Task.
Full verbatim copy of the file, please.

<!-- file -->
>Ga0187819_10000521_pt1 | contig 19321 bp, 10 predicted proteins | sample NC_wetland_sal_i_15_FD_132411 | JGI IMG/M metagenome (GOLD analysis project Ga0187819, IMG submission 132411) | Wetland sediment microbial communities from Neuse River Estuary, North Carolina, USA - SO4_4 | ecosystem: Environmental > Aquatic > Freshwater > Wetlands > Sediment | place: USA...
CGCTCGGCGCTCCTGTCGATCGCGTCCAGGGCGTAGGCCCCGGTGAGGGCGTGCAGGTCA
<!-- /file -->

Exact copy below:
>Ga0187819_10000521_pt1 | contig 19321 bp, 10 predicted proteins | sample NC_wetland_sal_i_15_FD_132411 | JGI IMG/M metagenome (GOLD analysis project Ga0187819, IMG submission 132411) | Wetland sediment microbial communities from Neuse River Estuary, North Carolina, USA - SO4_4 | ecosystem: Environmental > Aquatic > Freshwater > Wetlands > Sediment | place: USA...
CGCTCGGCGCTCCTGTCGATCGCGTCCAGGGCGTAGGCCCCGGTGAGGGCGTGCAGGTCA